You well remember of saying that "all churches became corrupt, and that, when men can endure them no longer they rise up and dash them to pieces." You did not say this was wrong; but on the contrary, left us to infer, that it was just and necessary. The grand point for us is, to observe the signs of the times—mark what is wrong in our own day, and determine what must require the interposition of force, if not corrected by the discretion of those in authority. We now see the Irish people in a state of continual starvation vand convulsion. What is the chief cause of this? Undoubtedly the state of the church, which has aided the more immediate and great cause, the state of the peasantry. The tythes to the amount of millions are devoured by a priesthood who preach to less than a tenth part of the nation; who shew little desire to conciliate those who differ with them as to the non-essentials of religion. At this time it is a fact that two millions of the labouring poor of England are worse provided for than the felons of this prison. When it is so, you must be sensible that something is very wrong; and when you know that some six hundred persons sit in parliament as representatives of the people, when in fact they do not represent a hundredth part of the population, and while many obtain their seats by bribery and corruption; you cannot be at a loss to see the root from whence such evil has sprung: you canuot doubt but, by and by, force wi'l be resorted to, if reason aud duty do not begin to redress grievances.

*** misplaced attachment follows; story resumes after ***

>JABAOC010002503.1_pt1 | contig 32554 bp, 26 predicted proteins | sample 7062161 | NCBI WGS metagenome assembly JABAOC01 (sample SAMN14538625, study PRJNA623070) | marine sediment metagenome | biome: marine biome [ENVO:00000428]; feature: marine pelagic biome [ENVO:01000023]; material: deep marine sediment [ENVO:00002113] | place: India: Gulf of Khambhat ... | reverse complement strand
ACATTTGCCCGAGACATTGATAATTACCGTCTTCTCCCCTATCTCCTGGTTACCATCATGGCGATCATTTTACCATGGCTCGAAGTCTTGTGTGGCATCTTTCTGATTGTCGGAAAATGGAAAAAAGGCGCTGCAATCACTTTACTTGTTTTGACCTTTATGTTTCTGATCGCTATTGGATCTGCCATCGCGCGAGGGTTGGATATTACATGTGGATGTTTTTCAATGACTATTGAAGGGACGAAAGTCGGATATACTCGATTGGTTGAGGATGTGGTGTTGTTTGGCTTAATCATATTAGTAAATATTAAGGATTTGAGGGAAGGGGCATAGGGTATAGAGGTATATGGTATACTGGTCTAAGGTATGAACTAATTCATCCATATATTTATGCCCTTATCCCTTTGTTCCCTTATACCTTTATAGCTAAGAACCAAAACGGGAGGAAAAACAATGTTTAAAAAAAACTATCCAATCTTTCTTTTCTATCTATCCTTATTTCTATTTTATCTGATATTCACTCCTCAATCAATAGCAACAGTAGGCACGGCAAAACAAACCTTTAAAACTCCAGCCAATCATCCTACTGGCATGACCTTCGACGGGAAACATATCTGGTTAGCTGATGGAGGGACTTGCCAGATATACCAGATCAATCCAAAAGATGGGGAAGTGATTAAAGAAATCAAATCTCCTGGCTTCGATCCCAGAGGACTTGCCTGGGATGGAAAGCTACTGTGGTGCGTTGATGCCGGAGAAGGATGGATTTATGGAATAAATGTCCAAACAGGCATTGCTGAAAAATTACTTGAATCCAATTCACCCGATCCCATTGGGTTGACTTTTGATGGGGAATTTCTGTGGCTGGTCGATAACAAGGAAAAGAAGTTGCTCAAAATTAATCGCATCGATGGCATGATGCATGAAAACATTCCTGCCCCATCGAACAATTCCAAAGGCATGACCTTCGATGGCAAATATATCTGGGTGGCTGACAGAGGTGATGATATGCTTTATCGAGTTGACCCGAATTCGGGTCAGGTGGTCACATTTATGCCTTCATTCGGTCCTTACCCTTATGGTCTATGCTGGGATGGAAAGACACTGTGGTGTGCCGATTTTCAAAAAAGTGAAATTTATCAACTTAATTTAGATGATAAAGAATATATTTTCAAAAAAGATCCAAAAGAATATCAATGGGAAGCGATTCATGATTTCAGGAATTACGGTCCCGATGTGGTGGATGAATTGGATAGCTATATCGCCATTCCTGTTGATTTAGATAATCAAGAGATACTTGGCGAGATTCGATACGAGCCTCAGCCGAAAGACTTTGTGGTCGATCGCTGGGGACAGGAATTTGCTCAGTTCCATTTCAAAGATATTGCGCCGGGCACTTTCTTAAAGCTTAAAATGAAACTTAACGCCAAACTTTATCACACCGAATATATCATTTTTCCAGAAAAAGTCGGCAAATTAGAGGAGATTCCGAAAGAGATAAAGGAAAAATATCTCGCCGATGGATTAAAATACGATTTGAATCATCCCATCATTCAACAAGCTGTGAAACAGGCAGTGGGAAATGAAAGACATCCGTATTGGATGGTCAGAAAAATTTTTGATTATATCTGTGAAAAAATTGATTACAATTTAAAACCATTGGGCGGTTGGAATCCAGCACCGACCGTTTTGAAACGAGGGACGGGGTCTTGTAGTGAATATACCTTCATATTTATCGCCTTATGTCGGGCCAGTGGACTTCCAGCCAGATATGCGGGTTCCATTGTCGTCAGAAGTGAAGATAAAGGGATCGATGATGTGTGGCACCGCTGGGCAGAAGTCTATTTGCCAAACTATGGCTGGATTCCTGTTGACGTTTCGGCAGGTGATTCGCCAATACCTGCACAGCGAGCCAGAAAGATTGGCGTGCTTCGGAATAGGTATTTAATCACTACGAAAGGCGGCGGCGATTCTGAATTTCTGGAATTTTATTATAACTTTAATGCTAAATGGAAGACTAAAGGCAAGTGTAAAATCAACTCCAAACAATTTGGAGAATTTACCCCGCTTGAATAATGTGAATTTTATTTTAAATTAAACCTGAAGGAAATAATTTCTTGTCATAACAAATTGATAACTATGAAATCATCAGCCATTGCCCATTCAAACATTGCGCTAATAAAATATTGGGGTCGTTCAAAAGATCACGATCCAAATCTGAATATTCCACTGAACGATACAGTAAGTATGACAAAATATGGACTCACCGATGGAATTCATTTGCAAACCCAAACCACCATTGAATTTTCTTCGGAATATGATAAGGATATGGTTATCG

Now, as to miracles, we are told that the disciples of Christ, who were mere men, performed many, aud that it required only faith to remove mountains. You said that the miracles performed in the pool of Silvan was a revival of such doings after miracles had ceased to be wrought for four hundred years; aud that it was supposed lobe connected with the coming of Christ. My opinion is, that the troubling of the waters of Silvan was a trick of the Jewish priests, who had become depraved in the extreme, and had recourse to contrivances for keeping up their power and influence through the superstition of the vulgar; just as the priests of England kept up theirs till the time of Henry the Eighth, when their abominable tricks were exposed and put to shame by breaking up the religious houses. The story of the pool of Silvan does, nevertheless, very well to haug a moral on, and convey an idea of the helplessness of the poor; emblems, allegories, and fables out of count, throughout the Bible, answer such ends; Christ himself taught by parables, shewing that there was no real harm in this mode of illustration. It was not necessary that the machinery of these parables should be corporeal—that they should have existed, in reality, the characters exhihited; the end was to inculcate morality—to give clear ideas of truth and justice, and good conduct, and pure sentiments, which, without the aid of figures, could not be done, ^sop made beasts speak, and nobody found fault with him. Why then should we cavil about Balaam's ass? There is no necessity, I conceive, for believing that Eve brought sin and misery into the world by actually eating fruit from a tree, though the story most admirably pour trays the frailty of women, and shews how men may be ruined by them. In the same way the plagues of Egypt impress us with a just aud necessary sense of the cruel and relentless spirit of tyranny. I look to them as mere hyperboles, intended for the best of purposes, and never wish to question the truth or falsehood of the story: Jesus Christ I revere as personifiedgoodness; and as to God, 1 agree with Dwight, that he is altogether incomprehensible! Dwight has thrown no new light on the existence of God. Near thirty years since, I read the work of Samnal Clark, on the subject, written more than one hundred years ago, and, though he has ever since been considered a pillar of the church, I have called him a narrow-minded higot; notout of disrespect to him, but to mark my sense of the presumption of endeavouring to defend the attributes of God, which are quite beyond human understanding. Perhaps our best way is to join with the poet as toGod: